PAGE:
Ontario is positively brimming with beautiful small communities that combine heritage architecture with walkable streets and interesting attractions and shops. Here are eight hidden gems that you may not have visited yet.
Located in northern Pickering, about 40 kilometres northeast of Toronto, Claremont was settled in the 1840s, and was originally named Noble’s Corners after Thomas Nobel’s grocery store. Claremont is also known for being the home of painter Tom Thomson, who was perhaps influenced by Claremont’s mix of historic architecture and access to the Oak Ridges Moraine, part of the Ontario Greenbelt.
Dresden may be named for a German city, but its claim to fame is as the terminus of the Underground Railroad during the American Civil War. Part of the municipality of Chatham-Kent, Dresden was the home of Josiah Henson, whose life inspired the novel Uncle Tom’s Cabin. In fact, visitors to Dresden can visit the real “Uncle Tom’s cabin,” Henson’s home just outside the city. Visitors can also find out about Dresden’s history through a series of plaques located on the brick-paved Trillium Trail.
Vienna is a tiny southwestern community located just north of Port Burwell and Lake Erie. It’s the birthplace of Thomas Edison’s grandfather, and boasts a museum dedicated to Edison located on land owned by the Edison family. Vienna also boasts an auction most Monday evenings, which might be the perfect place to pick up a quaint remembrance of the town.
With Dresden and Vienna on the list, it would be silly not to include Paris. Located where the Grand and Nith rivers meet in Brant County, Paris was voted “Prettiest Little Town in Canada” by Harrowsmith magazine. The community has a great collection of nineteenth-century buildings that feature exterior veneers of cobblestones pulled from the rivers, as well as well-preserved heritage buildings all over the historic downtown.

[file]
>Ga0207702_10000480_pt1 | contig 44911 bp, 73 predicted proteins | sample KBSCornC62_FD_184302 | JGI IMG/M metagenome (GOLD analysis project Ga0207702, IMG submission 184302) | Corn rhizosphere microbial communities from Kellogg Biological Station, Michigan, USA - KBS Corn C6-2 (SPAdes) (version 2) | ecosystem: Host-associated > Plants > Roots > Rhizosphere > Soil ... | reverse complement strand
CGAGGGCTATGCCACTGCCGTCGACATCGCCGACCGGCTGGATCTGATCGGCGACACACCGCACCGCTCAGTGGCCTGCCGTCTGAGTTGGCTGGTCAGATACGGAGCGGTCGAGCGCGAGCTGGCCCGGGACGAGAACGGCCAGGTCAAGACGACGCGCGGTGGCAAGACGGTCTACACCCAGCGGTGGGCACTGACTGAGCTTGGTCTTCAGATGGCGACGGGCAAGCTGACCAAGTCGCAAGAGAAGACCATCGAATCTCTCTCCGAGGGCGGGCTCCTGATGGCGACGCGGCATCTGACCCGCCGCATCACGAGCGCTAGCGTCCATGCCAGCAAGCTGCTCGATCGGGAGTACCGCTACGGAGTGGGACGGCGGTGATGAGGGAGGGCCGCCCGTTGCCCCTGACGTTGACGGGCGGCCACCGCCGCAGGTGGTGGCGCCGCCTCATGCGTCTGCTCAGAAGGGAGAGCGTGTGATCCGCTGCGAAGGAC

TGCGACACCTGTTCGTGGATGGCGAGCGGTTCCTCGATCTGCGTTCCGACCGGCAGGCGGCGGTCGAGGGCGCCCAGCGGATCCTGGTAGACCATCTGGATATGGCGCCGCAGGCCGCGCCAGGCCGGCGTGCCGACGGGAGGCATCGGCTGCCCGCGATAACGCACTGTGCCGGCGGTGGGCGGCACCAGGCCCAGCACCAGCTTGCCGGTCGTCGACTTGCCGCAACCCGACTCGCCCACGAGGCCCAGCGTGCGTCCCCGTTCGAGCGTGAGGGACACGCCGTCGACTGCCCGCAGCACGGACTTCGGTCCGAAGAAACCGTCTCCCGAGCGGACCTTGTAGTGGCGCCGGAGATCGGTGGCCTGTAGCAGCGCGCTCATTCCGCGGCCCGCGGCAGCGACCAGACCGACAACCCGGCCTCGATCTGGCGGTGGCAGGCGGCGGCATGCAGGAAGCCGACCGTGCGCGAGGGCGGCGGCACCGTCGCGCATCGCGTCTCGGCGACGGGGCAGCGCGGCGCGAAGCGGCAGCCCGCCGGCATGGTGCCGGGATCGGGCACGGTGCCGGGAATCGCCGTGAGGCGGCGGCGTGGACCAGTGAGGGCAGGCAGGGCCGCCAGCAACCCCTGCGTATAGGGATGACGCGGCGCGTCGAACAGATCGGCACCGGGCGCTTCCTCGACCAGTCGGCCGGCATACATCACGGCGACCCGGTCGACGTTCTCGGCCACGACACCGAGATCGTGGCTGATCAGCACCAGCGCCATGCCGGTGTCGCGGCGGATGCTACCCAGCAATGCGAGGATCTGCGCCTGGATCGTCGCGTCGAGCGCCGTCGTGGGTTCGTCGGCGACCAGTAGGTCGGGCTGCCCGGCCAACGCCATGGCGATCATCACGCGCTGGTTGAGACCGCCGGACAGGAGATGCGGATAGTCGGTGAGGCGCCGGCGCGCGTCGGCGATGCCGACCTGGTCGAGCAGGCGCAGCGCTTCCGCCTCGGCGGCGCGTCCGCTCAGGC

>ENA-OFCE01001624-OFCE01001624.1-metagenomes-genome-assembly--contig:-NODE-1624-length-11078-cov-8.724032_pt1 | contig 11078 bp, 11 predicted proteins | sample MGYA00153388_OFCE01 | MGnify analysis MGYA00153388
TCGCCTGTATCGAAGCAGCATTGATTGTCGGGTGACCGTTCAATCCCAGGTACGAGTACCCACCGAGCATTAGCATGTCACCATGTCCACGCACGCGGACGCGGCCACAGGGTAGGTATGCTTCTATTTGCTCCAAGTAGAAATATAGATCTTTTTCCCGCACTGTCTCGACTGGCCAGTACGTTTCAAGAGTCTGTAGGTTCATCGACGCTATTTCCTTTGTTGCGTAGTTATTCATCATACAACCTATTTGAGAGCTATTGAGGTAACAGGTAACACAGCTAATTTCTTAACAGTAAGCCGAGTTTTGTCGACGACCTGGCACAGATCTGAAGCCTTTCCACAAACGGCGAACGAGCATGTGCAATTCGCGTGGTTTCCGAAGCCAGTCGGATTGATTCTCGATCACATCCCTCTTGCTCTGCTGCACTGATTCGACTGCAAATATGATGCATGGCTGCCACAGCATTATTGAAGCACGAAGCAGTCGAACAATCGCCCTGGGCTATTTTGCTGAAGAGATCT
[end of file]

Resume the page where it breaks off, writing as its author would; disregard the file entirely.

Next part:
If you’re not from around Ottawa, you may not know that Canada has a Mississippi River—but it does, and Almonte is a lovely mill town located on its banks. With a downtown filled with restaurants, boutiques, and galleries housed in historic buildings, Almonte calls itself “the Friendly Town.” For natural grandeur, the river drops 20 metres as it flows through the community, resulting in dramatic waterfalls and rapids. Check out Almonte for its festivals, including Celtfest, Puppets Up (a puppetry celebration), and the North Lanark Highland Games.
Located on the Rideau River, Smiths Falls boasts two National Historic Sites related to the railway development of the province: the original CN railway station, now the Railway Museum of Eastern Ontario, and the railway bascule bridge, or drawbridge. Downtown Smiths Falls still features a number of historic buildings, as well as great views of the canal – and yes, there are actually falls in Smiths Falls.
Located on the shores of Lake Huron south of Goderich, Bayfield combines the best aspects of a heritage village combined with a beach town. Chock-full of pretty boutiques and shops, Bayfield also boasts numerous beaches—one with a view of Bayfield’s famous shipwreck, the hull of the steamboat named the Linda Hindman. Hungry swimmers can find relief at one of the community’s farmers’ market, which runs on Fridays from 3-7, May to October.
Founded in 1855, Neustadt—German for “new town”—is the birthplace of John Diefenbaker, Canada’s 13th Prime Minister. Many of Neustadt’s historic farmhouses are built in the ornate Victorian Gothic revival tradition, while others feature construction of local fieldstone. The Neustadt Springs Brewery is housed in an essentially unchanged brewery building that dates from 1869 that once housed the town hall.